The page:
Just to acquire more data about WinCE, I bought a Sharp 2.0 device, grayscale display, 12MB of RAM, integrated (soft) modem, and took it on an overseas trip along with my Hitachi portable, my Pilot, my Swiss-Army knife, my screw-pull (don't want to face a bottle of fine Bordeaux without it) and other unmentionables. Without getting into a detailed review of the Sharp hardware nor of Windows CE 2.0, the whole system looks to me as too big, too slow, too unreliable and too battery-hungry (one set of two AAs per day) to compete in the smaller, lighter, more nimble Pilot category.

HDTV was everywhere and looked pretty real. Yes, the sets are horribly expensive. But imagine the following situation: two sports bars in town, one shows football and basketball on HDTV, one on a current set. The beer costs 50 cents more, which bar will get more volume and better margins? Joe, where did you get that set? Sports sells ads, somehow a way will be found to prime this better pump for commercials.

For the rest, wireless devices continue to proliferate happily, GPS devices can now be had for less than $100 and slightly more expensive ones acquire better displays, store maps—they'll be and take us everywhere.

The rest was either unmentionable or too hilarious for this family newsletter, or too sad. In this latter case, I'm referring to the "very high-end" audio with Russian mil-spec 12AX7 triodes, gold-plated everything and oxygen-free copper crystal cables.

We grabbed a cab, ran through the airport, caught a just-boarding Southwest flight to San Jose. The peanuts and the diet coke never tasted better. Comdex looks even better now.

BeDevTalk Summary

BeDevTalk is an unmonitored discussion group in which technical information is shared by Be developers and interested parties. In this column, we summarize some of the active threads, listed by their subject lines as they appear, verbatim, in the mail.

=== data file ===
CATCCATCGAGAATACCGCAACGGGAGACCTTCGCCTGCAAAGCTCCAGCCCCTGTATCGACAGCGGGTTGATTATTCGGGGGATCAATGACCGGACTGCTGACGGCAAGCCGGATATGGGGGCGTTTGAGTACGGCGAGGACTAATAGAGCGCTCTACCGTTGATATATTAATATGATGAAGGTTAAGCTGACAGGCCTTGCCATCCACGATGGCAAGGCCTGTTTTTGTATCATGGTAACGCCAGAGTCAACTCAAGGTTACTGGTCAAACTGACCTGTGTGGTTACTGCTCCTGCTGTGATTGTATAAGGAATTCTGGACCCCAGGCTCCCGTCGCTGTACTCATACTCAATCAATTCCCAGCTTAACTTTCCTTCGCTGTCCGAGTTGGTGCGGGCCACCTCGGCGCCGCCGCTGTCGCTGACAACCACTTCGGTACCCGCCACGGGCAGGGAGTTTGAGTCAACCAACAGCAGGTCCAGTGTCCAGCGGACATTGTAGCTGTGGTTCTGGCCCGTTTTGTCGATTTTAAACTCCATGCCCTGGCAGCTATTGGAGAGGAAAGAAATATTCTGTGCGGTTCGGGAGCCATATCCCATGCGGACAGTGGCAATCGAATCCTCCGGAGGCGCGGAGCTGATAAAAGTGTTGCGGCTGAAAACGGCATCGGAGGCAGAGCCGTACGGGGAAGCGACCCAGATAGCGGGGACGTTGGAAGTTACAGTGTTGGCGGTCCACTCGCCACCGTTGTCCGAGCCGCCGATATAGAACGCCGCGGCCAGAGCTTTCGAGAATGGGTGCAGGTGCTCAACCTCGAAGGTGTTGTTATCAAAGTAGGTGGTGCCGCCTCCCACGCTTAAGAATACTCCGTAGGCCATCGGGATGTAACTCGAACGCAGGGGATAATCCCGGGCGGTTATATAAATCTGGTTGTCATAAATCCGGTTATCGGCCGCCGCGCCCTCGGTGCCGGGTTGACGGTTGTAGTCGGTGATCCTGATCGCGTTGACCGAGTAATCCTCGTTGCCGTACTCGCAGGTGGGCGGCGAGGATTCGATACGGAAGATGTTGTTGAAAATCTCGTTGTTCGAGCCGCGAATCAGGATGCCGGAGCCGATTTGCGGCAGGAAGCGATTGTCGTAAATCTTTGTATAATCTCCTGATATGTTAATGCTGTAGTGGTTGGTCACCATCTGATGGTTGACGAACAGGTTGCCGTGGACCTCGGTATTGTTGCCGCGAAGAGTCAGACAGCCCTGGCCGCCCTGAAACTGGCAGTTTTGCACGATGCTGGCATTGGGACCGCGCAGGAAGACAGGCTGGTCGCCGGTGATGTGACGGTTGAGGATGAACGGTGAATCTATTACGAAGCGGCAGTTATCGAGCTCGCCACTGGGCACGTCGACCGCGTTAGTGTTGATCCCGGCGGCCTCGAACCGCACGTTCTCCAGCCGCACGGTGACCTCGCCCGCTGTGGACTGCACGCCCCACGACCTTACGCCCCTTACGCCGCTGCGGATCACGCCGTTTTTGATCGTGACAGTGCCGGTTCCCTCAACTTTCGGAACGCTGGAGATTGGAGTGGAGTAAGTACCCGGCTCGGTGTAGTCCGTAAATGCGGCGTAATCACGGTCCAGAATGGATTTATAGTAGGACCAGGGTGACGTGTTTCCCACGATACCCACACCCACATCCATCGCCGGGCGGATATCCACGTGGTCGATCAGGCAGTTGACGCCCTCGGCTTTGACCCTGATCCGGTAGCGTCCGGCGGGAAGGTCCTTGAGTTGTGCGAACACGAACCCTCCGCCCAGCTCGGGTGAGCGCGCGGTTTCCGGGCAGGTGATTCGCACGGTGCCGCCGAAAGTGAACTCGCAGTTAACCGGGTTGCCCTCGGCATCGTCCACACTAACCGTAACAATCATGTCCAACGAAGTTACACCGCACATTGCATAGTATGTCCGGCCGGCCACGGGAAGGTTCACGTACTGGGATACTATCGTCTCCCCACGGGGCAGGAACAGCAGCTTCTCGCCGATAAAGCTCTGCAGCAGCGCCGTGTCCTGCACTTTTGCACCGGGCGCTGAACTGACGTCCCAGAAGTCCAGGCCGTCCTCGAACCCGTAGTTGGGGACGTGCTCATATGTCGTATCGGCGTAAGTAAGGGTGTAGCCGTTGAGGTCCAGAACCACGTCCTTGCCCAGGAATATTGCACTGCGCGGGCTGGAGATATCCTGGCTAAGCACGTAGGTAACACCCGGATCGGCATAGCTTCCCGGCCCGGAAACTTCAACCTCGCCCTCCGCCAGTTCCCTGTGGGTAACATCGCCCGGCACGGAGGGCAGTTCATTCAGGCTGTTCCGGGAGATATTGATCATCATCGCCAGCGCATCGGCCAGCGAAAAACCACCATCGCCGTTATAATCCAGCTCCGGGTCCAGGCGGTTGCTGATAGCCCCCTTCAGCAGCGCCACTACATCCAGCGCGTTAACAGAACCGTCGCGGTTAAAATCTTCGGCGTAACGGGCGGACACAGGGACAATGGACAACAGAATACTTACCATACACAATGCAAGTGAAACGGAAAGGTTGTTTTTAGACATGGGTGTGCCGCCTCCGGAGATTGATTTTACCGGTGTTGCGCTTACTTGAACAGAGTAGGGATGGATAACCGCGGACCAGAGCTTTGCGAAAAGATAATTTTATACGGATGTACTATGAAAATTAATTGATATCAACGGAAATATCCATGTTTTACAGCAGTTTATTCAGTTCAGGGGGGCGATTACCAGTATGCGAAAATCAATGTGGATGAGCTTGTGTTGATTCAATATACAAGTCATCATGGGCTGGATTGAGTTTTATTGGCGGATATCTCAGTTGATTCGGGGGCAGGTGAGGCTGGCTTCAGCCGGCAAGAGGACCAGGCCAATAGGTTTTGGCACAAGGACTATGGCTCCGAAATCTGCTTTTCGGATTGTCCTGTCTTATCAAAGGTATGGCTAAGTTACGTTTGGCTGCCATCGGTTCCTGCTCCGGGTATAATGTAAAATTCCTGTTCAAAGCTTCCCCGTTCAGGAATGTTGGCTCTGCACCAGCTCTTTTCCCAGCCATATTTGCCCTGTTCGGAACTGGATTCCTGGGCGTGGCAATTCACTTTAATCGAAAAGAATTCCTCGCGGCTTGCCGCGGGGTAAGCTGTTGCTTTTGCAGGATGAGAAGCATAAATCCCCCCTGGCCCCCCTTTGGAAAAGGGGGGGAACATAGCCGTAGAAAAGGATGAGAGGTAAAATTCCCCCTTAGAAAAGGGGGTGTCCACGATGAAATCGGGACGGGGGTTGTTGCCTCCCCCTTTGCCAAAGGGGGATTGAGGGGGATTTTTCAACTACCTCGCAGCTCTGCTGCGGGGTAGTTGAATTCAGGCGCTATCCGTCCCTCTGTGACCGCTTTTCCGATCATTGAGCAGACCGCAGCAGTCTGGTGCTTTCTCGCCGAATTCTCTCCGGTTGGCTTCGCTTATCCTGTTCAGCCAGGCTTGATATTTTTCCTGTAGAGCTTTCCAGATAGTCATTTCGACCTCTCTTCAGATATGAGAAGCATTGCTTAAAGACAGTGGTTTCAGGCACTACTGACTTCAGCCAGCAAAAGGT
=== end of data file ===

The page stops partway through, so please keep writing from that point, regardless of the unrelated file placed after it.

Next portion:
To subscribe to BeDevTalk, visit the mailing list page on our web site:


Subject: B_PAGE_SIZE

If you malloc() a single page (4096 bytes), does the system actually reserve another page for bookkeeping overhead? Should you be wary as your malloc() request approaches a page size boundary? Should you use areas instead?

THE BE LINE: A malloc() smaller than 2048 bytes rounds up to the next power of two. Greater than 2048 rounds up to the next multiple of 4096. The bookkeeping overhead needn't be a concern; for example, the overhead won't push a malloc(4096) call into an 8k allocation. Note that the 2048/4096 numbers are NOT related to the page size (which, coincidentally, is also 4096 bytes); these numbers could change in a later release.

As many readers pointed out, you shouldn't blithely swap create_area() for malloc(). Areas are useful when you need to lock or share a chunk of data; they aren't meant to be fast.

Subject: Mouse Position

AKA: Mouse Position Again
AKA: Pointers.

Should Be allow programmatic mouse positioning? The "all things are possible" camp thinks a modern OS should allow this sort of manipulation.

From Marco Nelissen:

SetMousePosition is *good*. For one thing, it allows you to plug in all kinds of funky hardware to control the mouse cursor with, and you don't even have to write a fake mouse driver for it. It also allows for stand-alone recorded demo's to play...

UI wonks fear that this ability will corrupt interface consistency and confuse users. Many of our listeners adopted a laissez-faire, natural selection position:

Is SetMousePosition() so bad an idea that we can't let programmers do what they will and let Darwin sort them out?” (Trey Boudreau)

Sure, it could be abused, but software that abuses this feature will annoy users, and thereby die a quiet death.” (Marco Nelissen)

Wholesale mouse repositioning was a pretty hot issue, with little room for compromise. But what about mouse constraint? Should a developer be allowed to declare a rectangle that restricts the mouse's movement? Ross A. Knepper thinks this is antisocial...

...remember that the user might have other things going on at the same time. While you're constraining the mouse, the user might be desperately trying to click cancel on the requester that says "melt down the processor in 3 seconds"

And Trey Boudreau responded...

Constraining the mouse motion is likely to be done ... only while a specific set of modifiers are being held down. Programs that do otherwise will likely be un-installed pretty quickly.